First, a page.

Roaming around the boarder of the Kalahari Desert in the South of Africa lives the Cape Porcupine. In underground burrows, unless scavenging for food, it enjoys relief of the scorching hot sun and the protection of predators.
This Porcupine is a rodent, so its two front teeth are constantly growing. In order to keep its front teeth a reasonable size, it feeds on roots, bark, herbs and fruit. In order to find these foods, it uses its keen sense of smell. This porcupine needs water like any other living thing, so it gets it from a succulent plant.
A mother porcupine usually has one or two babies. Newborns are usually 12 ounces and are very energetic. Their quills are still soft and not fully developed. They stay in the burrow under their parents’ protection. The parents groom the young porcupines by licking them and escort them to feeding in a single-file line. The young stay suckling to six to eight weeks before they are able to find their own food. They are able to eat hard solid food at two or three weeks after birth.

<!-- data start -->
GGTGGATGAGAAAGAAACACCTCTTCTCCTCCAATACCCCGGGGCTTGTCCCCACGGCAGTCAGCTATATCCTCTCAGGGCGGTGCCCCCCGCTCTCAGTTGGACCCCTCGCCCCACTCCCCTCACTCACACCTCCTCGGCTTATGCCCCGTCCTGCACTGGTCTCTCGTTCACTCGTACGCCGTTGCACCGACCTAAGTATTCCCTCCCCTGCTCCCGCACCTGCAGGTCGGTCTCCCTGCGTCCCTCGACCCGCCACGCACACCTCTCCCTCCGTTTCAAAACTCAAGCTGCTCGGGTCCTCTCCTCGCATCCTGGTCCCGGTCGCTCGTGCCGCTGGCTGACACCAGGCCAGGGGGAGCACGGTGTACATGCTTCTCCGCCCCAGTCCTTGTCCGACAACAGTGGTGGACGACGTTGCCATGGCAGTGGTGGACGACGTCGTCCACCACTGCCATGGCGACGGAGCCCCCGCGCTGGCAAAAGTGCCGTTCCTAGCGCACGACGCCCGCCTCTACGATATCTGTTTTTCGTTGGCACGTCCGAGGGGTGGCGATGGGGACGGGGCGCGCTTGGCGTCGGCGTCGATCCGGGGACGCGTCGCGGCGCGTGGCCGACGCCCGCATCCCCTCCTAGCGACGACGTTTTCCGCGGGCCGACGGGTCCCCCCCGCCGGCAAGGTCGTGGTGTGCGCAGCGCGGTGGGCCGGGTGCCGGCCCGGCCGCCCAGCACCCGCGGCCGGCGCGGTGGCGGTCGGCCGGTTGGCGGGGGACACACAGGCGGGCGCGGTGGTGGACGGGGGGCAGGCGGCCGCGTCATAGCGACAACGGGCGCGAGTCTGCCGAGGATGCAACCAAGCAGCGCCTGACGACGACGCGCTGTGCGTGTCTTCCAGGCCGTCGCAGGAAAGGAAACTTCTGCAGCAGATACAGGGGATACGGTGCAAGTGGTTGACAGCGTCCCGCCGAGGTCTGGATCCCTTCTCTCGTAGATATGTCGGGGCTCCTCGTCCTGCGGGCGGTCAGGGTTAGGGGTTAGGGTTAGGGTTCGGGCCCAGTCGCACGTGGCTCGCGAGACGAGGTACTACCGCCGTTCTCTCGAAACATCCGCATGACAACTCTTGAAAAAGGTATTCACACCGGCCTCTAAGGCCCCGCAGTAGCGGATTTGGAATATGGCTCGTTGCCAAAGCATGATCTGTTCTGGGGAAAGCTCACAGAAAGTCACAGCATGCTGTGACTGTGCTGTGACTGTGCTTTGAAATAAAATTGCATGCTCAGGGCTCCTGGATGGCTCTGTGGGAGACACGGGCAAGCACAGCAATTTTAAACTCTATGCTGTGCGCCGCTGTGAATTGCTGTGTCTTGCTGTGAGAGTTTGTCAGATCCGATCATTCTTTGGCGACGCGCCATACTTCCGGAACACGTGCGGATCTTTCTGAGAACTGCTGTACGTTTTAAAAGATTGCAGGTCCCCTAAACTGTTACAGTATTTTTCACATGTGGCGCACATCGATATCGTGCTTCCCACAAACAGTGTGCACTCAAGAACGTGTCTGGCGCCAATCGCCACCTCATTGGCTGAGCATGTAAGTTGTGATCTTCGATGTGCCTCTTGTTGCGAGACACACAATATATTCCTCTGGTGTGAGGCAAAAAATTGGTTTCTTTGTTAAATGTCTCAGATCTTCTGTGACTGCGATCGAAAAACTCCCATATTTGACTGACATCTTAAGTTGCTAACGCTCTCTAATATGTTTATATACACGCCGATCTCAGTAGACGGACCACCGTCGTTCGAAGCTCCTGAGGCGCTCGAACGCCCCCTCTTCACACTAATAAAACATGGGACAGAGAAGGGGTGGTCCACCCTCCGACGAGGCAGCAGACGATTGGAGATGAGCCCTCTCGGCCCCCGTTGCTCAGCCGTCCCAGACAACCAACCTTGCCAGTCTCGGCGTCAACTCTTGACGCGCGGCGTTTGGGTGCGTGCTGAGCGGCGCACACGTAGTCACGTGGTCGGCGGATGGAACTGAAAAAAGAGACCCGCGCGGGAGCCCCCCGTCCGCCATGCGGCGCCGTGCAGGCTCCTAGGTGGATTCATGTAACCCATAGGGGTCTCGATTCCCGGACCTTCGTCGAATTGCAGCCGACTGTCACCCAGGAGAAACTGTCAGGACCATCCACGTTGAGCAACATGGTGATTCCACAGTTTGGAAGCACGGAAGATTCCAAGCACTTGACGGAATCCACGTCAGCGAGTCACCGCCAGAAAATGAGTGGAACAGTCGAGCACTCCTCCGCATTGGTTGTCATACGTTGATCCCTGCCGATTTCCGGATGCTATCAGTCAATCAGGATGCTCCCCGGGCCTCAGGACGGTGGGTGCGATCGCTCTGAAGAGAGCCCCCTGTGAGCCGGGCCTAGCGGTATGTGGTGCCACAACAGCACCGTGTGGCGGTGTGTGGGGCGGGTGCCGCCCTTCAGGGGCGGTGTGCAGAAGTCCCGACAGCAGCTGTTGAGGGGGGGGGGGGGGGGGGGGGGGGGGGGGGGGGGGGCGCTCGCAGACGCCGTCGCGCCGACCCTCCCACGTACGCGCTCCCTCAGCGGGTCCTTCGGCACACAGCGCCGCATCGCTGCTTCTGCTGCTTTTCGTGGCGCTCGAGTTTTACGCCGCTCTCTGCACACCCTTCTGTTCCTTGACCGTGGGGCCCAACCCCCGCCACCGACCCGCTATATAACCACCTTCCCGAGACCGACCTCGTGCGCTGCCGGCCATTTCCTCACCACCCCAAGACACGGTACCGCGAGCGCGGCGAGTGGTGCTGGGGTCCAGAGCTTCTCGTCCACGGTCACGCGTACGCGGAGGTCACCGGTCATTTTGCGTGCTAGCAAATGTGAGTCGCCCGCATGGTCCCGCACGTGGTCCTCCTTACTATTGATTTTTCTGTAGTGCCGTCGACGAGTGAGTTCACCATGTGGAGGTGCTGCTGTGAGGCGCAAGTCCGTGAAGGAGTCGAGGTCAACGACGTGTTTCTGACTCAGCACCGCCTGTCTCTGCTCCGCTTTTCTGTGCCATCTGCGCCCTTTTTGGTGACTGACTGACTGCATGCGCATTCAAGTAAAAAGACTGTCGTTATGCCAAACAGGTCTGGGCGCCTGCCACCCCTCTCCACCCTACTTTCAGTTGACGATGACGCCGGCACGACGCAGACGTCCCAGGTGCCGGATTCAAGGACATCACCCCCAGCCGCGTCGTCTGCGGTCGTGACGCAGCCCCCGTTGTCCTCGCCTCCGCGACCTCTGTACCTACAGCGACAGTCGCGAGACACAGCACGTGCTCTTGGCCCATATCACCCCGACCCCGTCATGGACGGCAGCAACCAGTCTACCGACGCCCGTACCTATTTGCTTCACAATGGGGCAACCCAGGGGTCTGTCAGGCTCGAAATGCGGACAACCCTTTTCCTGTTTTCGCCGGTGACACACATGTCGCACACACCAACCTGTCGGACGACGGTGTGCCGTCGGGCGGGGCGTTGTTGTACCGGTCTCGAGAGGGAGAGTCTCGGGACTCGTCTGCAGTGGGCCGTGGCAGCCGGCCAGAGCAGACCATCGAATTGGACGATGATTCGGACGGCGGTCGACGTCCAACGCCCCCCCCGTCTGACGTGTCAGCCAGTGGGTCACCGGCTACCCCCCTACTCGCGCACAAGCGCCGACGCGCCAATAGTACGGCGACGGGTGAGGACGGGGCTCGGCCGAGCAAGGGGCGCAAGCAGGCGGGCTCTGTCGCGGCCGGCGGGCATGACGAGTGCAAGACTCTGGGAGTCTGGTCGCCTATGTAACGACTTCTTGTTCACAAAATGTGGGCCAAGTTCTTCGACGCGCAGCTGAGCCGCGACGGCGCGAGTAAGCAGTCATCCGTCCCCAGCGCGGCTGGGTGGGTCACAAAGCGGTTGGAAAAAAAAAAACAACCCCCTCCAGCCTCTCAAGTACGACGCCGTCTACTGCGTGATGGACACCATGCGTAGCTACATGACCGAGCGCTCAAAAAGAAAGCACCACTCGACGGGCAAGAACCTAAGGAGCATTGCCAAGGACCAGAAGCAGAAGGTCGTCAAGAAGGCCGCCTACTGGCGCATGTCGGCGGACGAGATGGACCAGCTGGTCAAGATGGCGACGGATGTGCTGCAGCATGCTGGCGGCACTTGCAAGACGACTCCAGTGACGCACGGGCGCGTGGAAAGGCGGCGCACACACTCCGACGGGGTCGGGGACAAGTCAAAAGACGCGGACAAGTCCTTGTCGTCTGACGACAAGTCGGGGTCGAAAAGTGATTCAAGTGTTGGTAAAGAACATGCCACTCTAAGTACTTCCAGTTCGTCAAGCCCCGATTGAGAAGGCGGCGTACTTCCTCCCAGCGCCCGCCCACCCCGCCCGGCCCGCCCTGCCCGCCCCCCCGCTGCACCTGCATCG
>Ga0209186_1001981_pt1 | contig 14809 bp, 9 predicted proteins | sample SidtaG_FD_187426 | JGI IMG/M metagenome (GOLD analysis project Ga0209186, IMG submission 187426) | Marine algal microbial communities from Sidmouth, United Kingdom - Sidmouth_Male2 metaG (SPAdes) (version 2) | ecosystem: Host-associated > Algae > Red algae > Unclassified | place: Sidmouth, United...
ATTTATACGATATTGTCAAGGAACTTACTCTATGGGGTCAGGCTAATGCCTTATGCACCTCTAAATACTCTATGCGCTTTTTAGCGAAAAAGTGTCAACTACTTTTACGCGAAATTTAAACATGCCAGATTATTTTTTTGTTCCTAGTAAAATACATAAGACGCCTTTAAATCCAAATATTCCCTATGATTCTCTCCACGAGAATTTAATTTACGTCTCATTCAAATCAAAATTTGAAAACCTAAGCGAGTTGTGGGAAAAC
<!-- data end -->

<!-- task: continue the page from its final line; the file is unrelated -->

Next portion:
Above the depths of the cozy burrows, predators lurk. During the dry season, loins roam around more frequently. When their usual prey, the Gemsbob, Kudu and Giraffe, go to look for water, the porcupine becomes more of a target. If the Porcupine is targeted, they fan out their quills as an alarm. If still threatened, it rattles its quills and stomp their feet as a waning. But if attacker still does not budge the porcupine stops and turns its rump upward facing the enemy. Finally, if the predator attacks, the porcupine charges backwards ramming its quills deep into the attacker’s skin.
So, all in all, this Cape Porcupine is unique and full of wonder. They are smart extraordinary and wears its cape of quills with pride. It has the longest quills of any other porcupine, and is one of the cleverest.